that children with high achievement motivation keep a proper account
of their efforts and assessment to achieve the goal. Therefore, at the
time of evaluation made by others, they have a low examination
anxiety due to confidence over their performance.
Significant interaction effect was found between educational level
and achievement motivation of children on examination anxiety
(F=3.702; df=2,177; p 0.05). Observation of means presented in Table
2 indicates that there is a disordinal interaction between two variables.
The children who possessed low achievement motivation and were
reading in class IV and V showed greater examination anxiety as
compared to those having high achievement motivation and studying
in the same classes. The situation is just the opposite in case of class
III children.
An insightful observation of values presented in Tables 2 and 3
reflect that the academic achievement of children is influenced by
examination anxiety. When children have a high level of achievement
motivation and a low examination anxiety, they secure good scores in
their examinations as compared to those who have low achievement
motivation accompanied with high examination anxiety.
In order to give a clear picture of the relationship among general
anxiety, test anxiety and academic achievement of high and low
achievement motivation children of class III, IV and V, correlation
coefficients were also worked out. An attempt was made to measure
the dependability of the relationships. The correlation coefficient and
dependability scores are presented in Table 4.
Inter-correlations between academic achievement, general anxiety,
and test anxiety for high and low achievement motivation groups
of class III were -0.857, 0.796, -0.136 and -0.329 respectively. The

Achievement Motivation Level of Primary School 31
Table 4
CORRELATION AMONG ACADEMIC ACHIEVEMENT, GENERAL
ANXIETY AND EXAMINATION ANXIETY WITH DEPENDABILITY
(IN PERCENTAGE)
correlation value of -0.857 and 0.796 were significant. The significant
negative correlation was found between academic achievement and
general anxiety scores. The correlation coefficient between academic
achievement and test anxiety was positive and significant (r=0.796).
The significant positive correlation made it clear that academic
achievement and test anxiety depend on each other. However, these
two measures do not make any significant contribution to academic
achievement in case of low achievement motivation group of class III
children. Significant and negative correlation was found between
general anxiety and academic achievement of high achievement mo-
tivation group children of class IV (r = -0.527). The correlation between
test anxiety and academic achievement of high achievement motiva-
tion group and correlation between academic achievement and general
anxiety of low achievement motivation group of class IV children were
negative, but these correlation coefficients failed to reach significant
levels. In case of high achievement motivation group children of class
V, test anxiety is negatively correlated with academic achievement. A
significant negative correlation coefficient of -0.802 was found be-
tween test anxiety and academic achievement of high achievement
motivation group children, whereas low achievement motivation
group children of the same class showed positive relationships be-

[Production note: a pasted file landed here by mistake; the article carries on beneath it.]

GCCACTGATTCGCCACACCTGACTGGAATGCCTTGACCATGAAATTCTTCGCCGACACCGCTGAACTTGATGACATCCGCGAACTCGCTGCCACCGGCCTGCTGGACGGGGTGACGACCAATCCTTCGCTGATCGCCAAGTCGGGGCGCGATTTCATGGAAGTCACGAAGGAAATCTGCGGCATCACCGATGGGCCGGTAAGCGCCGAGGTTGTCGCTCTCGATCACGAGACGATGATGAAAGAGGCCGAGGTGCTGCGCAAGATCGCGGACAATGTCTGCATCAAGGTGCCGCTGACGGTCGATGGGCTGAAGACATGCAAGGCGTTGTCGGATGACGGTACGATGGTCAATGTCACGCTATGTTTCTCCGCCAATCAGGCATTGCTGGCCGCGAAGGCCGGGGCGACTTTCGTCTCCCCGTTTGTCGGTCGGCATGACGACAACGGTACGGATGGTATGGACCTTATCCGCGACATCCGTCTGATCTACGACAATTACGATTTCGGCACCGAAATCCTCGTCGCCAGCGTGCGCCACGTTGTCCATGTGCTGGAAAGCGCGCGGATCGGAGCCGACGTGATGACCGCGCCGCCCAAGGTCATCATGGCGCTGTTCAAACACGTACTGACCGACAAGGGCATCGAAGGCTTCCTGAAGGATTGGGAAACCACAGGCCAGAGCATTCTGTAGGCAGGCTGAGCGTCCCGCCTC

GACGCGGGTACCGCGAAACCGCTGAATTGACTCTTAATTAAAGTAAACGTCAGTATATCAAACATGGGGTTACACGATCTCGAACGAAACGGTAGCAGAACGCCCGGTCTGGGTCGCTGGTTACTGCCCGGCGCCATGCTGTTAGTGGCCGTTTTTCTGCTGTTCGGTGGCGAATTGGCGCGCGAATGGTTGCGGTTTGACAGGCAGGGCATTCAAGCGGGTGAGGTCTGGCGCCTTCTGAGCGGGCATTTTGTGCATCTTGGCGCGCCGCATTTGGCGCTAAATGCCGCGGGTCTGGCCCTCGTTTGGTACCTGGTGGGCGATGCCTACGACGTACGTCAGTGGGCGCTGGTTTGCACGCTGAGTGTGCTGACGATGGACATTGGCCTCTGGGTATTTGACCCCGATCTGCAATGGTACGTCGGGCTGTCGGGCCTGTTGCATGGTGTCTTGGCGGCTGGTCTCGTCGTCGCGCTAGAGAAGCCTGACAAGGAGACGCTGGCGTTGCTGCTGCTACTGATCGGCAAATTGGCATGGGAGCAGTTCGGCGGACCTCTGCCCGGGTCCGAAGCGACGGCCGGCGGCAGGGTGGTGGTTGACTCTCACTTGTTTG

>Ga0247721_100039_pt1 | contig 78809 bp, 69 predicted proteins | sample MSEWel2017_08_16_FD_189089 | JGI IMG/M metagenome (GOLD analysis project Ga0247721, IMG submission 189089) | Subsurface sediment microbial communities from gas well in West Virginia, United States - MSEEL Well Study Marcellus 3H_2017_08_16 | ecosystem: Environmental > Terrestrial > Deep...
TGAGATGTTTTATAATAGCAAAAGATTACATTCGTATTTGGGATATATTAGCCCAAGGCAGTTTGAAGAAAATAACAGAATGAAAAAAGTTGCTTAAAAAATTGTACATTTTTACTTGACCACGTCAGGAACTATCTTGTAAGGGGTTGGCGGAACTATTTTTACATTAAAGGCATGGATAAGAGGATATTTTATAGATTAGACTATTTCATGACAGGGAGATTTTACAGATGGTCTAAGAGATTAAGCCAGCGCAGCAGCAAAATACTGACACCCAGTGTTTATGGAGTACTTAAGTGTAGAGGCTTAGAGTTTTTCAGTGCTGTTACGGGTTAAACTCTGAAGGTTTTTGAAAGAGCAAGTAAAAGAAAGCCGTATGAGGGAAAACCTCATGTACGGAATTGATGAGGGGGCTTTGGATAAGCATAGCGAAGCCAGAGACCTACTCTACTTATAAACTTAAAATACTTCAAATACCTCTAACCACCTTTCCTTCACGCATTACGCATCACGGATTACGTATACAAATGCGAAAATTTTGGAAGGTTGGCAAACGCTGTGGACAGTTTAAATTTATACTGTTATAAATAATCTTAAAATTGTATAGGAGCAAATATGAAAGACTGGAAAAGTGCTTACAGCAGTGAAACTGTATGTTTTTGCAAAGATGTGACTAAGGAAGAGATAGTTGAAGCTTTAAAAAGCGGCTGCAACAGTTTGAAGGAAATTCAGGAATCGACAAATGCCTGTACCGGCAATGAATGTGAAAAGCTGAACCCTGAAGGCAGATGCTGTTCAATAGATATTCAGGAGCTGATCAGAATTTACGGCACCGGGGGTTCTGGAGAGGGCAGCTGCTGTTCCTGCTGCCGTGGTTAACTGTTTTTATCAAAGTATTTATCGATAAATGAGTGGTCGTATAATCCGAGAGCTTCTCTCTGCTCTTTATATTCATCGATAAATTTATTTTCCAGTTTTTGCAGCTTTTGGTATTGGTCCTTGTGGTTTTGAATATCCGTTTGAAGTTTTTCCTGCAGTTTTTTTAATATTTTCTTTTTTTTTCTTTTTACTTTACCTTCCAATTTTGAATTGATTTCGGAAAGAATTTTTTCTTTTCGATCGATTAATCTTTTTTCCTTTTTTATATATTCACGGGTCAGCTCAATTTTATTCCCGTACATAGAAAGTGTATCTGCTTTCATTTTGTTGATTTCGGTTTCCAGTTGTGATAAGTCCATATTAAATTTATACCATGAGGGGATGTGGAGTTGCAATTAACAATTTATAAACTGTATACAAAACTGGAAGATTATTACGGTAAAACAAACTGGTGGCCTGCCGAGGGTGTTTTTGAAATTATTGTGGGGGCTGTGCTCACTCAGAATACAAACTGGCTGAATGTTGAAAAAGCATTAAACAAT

tween test anxiety and academic achievement (r=0.361).

32 K.N. Mishra
On the basis of the dependability score, it can be stated that
academic achievement of high achievement motivation group of class
III depends 48.47 per cent on general anxiety and 39.47 per cent on
examination anxiety. The dependability percentage of general anxiety
for academic achievement of high achievement motivation group
children is decreasing when they move to higher classes. Academic
achievement of low achievement motivation group children depends
poorly on general anxiety and test anxiety.
A close scrutiny of the findings of this study made it clear that
high achievement motivation group children are better in academic
achievement. They do not differ in general anxiety but they have
less amount of examination anxiety. Besides, the level of examina-
tion anxiety of the children also decreases with move to higher
classes. Education and achievement motivation level of children are
responsible for their examination anxiety. A disordinal interaction
takes place between educational and achievement motivation level.
Academic achievement of high achievement motivation group chil-
dren of class III was significant and negatively correlated with
general anxiety and positively with examination anxiety. Academic
achievement of these children greatly depend upon their examina-
tion anxiety and general anxiety. In case of class IV students,
academic achievement was negatively correlated with general anxi-
ety. Class V children showed negative correlation between aca-
demic achievement and examination anxiety. As regards low
achievement motivation group children of classes III, IV and V, the
correlation coefficient between academic achievement and general
anxiety, and for academic achievement and examination anxiety
were poor. Only one correlation was found significant and positive
in case of class V children. Academic achievement is greatly de-
pendent on examination anxiety.
Certain educational implications can be visualised on the basis of
these findings. For example, in order to increase academic achieve-
ment and reduce anxiety level among school children, it is imperative
that children be trained in having a high achievement motivation,
realistic goal settings, and achievement striving. These training activi-
ties can be operated by their teacher through behaviour and planned
intervention. Simultaneously, the teacher should be success oriented
and less anxiety oriented, particularly with children at lower educa-
tional levels. At the primary level it is necessary in view of depend-
ability of the measures of anxiety and achievement.

Achievement Motivation Level of Primary School 33